One reason Parker Brothers never made a “celebrity deaths” version of Trivial Pursuit is because all the answers are plane crash or drug overdose. A “soccer league deaths” version would have just as many answers: overspending or inadequate revenues.
MLS players deserve guaranteed contracts and more pay, but I don’t see the owners giving in. They have history on their side.
The death of professional soccer leagues in the U.S. have nothing to do with guaranteed contracts, quality of play, nationalities of players or free agency. None of the items important to players matter to the owners. And they didn’t matter to the success of past leagues either.
The owners have invested money into MLS. They came into the league by writing checks and promising to cover financial losses while paying players and other staff.
Now, I’m not happy with the player’s situation. But I’m realistic. I don’t root for owners. I just want Major League Soccer to avoid the financial consequence of the other previous professional soccer leagues in the U.S.
The first professional soccer league in the U.S. that was more than a city league was the American Soccer League, living from 1921 to 1933. The teams, concentrated in the manufacturing areas of the Northwest, fell apart during the Great Depression. Attendance slumped too far for investors to continue.
The second version of the American Soccer League sprang from three teams of the previous ASL. It started in 1933 and survived 50 years. No kidding. Teams relied on local talent with low payrolls while focusing on revenue generated by hosting foreign teams on American tours.
Operating during the lowest depths of U.S. interest in the game, the ASL truly was the savior of the game in the U.S., paying players part-time salaries based on games played and attendance. The league lasted for so long by being so conservative. When it tried to grow, it died.
The ASL’s demise started when the United States Soccer Federation granted top-level professional status to the United Soccer Association in 1967. The newer league merged into the NASL a year later, dropping the ASL down a notch or two.
That prompted touring clubs to turn their backs on the ASL. With the ASL’s primary revenue source gone, its owners folded after the 1983 season.
As for the NASL, 1982 was its 15th season, where MLS is today. At that time every team was still looking for a star player to draw attendance and win titles. When the teams failed to generate revenues high enough to pay the high-priced players, the house of cards tumbled and the league closed just prior to the 1985 season.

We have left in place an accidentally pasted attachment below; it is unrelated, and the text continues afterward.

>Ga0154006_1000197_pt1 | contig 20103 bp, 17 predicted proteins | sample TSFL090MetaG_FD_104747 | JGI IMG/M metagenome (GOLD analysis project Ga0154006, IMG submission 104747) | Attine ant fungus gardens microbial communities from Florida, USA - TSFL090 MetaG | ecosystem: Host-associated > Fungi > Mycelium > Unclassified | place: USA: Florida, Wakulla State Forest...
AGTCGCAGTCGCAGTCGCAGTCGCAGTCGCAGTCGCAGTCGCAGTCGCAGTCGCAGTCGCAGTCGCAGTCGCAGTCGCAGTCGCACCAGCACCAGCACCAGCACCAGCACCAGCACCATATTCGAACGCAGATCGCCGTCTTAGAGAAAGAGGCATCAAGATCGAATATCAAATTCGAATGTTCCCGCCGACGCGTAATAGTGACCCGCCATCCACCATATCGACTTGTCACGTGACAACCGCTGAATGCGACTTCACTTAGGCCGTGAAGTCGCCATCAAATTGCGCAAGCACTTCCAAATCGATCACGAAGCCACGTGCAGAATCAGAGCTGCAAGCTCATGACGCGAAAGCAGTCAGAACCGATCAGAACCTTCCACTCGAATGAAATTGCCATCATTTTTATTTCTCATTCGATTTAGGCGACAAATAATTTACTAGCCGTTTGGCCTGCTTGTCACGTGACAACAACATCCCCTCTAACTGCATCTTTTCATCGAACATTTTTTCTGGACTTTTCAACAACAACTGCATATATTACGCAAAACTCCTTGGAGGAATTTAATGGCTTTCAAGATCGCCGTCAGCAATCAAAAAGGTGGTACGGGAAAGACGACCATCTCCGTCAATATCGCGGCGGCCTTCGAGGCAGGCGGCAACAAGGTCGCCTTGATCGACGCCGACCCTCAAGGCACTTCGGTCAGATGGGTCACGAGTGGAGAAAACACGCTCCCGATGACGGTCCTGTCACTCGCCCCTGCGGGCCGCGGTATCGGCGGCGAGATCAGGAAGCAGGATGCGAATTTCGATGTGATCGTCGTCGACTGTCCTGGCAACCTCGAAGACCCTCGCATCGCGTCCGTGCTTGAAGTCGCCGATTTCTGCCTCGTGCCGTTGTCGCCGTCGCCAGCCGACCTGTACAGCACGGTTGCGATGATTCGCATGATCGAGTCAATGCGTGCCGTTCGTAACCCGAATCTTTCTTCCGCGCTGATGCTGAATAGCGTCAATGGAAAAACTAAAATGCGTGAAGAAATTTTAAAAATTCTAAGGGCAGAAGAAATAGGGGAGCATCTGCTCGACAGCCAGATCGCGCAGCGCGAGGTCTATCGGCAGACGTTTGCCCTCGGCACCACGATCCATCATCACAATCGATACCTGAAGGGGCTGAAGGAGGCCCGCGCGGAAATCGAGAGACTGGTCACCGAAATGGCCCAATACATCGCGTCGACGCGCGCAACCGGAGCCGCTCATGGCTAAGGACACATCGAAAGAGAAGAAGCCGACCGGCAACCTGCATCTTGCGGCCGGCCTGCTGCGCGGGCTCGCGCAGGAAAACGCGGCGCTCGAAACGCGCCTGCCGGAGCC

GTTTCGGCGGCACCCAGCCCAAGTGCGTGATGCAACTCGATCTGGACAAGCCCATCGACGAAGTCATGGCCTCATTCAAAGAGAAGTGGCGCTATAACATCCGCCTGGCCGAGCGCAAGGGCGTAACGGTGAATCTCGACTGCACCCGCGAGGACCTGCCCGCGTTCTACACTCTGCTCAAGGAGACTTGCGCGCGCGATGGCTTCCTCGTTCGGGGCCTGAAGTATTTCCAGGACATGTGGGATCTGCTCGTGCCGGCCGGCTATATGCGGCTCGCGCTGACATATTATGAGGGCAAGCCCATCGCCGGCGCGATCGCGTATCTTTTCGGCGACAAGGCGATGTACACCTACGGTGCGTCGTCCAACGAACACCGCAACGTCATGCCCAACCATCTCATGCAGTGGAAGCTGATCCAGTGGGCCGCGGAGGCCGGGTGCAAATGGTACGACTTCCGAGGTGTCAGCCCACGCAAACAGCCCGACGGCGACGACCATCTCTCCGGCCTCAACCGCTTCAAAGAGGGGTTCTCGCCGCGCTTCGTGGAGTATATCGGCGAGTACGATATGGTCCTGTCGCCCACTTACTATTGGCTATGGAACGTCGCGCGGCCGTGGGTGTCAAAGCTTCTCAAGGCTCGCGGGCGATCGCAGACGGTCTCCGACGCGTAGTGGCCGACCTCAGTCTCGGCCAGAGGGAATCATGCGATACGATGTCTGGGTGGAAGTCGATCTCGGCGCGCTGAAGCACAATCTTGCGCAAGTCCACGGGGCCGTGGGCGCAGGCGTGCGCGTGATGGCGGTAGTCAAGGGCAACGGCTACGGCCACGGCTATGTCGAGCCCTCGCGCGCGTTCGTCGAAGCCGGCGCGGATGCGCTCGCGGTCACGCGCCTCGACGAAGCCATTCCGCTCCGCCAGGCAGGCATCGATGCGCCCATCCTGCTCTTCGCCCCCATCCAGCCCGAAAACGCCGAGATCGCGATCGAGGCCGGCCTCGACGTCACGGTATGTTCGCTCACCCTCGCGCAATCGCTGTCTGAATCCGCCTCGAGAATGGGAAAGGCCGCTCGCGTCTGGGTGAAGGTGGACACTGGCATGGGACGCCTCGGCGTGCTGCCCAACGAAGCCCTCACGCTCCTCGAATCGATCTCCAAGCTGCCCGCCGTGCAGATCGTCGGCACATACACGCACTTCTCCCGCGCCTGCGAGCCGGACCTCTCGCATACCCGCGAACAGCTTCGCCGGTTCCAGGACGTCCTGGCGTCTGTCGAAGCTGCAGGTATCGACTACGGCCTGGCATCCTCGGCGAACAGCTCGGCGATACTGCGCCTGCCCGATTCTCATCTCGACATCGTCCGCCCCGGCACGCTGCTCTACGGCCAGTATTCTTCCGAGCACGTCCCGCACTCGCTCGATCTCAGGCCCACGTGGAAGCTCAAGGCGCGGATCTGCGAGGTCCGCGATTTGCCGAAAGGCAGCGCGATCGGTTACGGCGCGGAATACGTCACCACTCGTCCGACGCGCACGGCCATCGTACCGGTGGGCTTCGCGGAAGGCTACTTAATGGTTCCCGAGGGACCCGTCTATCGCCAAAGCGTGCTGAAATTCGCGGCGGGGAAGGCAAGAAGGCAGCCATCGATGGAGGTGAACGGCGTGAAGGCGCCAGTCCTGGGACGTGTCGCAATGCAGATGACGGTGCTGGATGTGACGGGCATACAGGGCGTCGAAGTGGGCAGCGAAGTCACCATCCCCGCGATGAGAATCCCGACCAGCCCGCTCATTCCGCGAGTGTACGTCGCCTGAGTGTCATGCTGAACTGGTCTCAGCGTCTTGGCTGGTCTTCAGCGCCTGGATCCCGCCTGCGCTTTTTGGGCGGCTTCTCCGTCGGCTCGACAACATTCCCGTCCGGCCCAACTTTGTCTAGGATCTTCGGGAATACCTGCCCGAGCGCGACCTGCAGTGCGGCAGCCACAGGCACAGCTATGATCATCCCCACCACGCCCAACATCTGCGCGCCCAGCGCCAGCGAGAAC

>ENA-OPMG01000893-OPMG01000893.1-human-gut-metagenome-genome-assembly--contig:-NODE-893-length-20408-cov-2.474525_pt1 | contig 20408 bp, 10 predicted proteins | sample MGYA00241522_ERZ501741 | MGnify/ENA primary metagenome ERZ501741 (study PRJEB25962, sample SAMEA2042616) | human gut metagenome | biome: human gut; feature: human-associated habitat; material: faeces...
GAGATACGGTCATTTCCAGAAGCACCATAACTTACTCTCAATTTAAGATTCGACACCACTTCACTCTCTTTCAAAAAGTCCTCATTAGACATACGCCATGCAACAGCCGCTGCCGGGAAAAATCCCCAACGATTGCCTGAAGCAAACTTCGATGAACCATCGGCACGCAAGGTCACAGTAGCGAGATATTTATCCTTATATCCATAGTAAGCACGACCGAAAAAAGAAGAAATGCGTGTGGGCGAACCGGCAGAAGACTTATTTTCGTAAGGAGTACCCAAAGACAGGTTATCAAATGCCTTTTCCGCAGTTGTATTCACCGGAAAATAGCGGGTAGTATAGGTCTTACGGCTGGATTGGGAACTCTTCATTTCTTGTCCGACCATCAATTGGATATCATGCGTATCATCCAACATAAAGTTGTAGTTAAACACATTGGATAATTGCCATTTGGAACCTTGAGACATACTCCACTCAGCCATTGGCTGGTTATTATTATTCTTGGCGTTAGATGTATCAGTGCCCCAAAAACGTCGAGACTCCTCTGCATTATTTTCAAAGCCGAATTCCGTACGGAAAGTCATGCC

In the wake of the NASL, another version of the American Soccer League started in 1988. As an East Coast League it later merged with the Western Soccer Alliance to form the American Professional Soccer League in 1990.
Several members of the U.S. Men’s National Team that went to the 1990 World Cup played for APSL teams, but the league’s unstable attendance and low corporate support brought financial vulnerability.
The league was criticized by FIFA as unsatisfactory, prompting USSF to outline plans for Major League Soccer. Renamed the A-League, the APSL dropped to second class status.
In reality the APSL already was second class to the Major Indoor Soccer League. The MISL owners felt so good about their product that they removed “Indoor” from their name and became the Major Soccer League.
After the 1991-92 season, the league fell apart, though, suffering at the hands of other indoor leagues by competing for attendance, exposure, and talent. In turn, those indoor leagues suffered when Major League Soccer started up in 1996. They couldn’t generate enough revenue to stay in business.
It’s important to understand that there was no national professional outdoor soccer league in the U.S. between 1985 and 1996. Those were dark days. Only a handful of people were making a living playing soccer in the U.S. in regional or indoor leagues.
Those years seem so recent, but only a handful of today’s MLS players remember what they were like. There’s a saying about not understanding history and being doomed to repeat it.
If the players strike, be prepared to hear the average radio show listener say, “Who cares?” Be prepared to hear MLS owners say, “Thank you for ending our losses.” And be prepared to hear agents say, “You don’t have many other opportunities.”
Now, I love you guys. But I love the game more. I have no love for the owners, but I know that they have leverage and history on their side.
That will change when the teams are profitable, when the players get more media exposure, and when the teams are more vital to the sports landscape. These items are not under the control of the players, but they will give the players leverage.
One factor that doesn’t matter is the quality of play. By bringing it up, writers are trying to support the players even though very, very few fans could give two turds about the way their teams win. When was the last time you heard any fan praise their team’s quality of play? Victories are what they crave.
My list of lost leagues from yesteryear does not show one case of the players’ interest causing the demise of a soccer league. In every case (including the Women’s United Soccer Association), it came down to overspending or inadequate revenues. Issues important to the players—sorry to say—didn’t matter to the health of those leagues.
Until that changes, my advice for players is for them to move to other leagues or accept the best contract they can get under the current MLS agreement. If they kill MLS, their opportunities will be fewer and soccer’s future will be dimmer.
About the Author: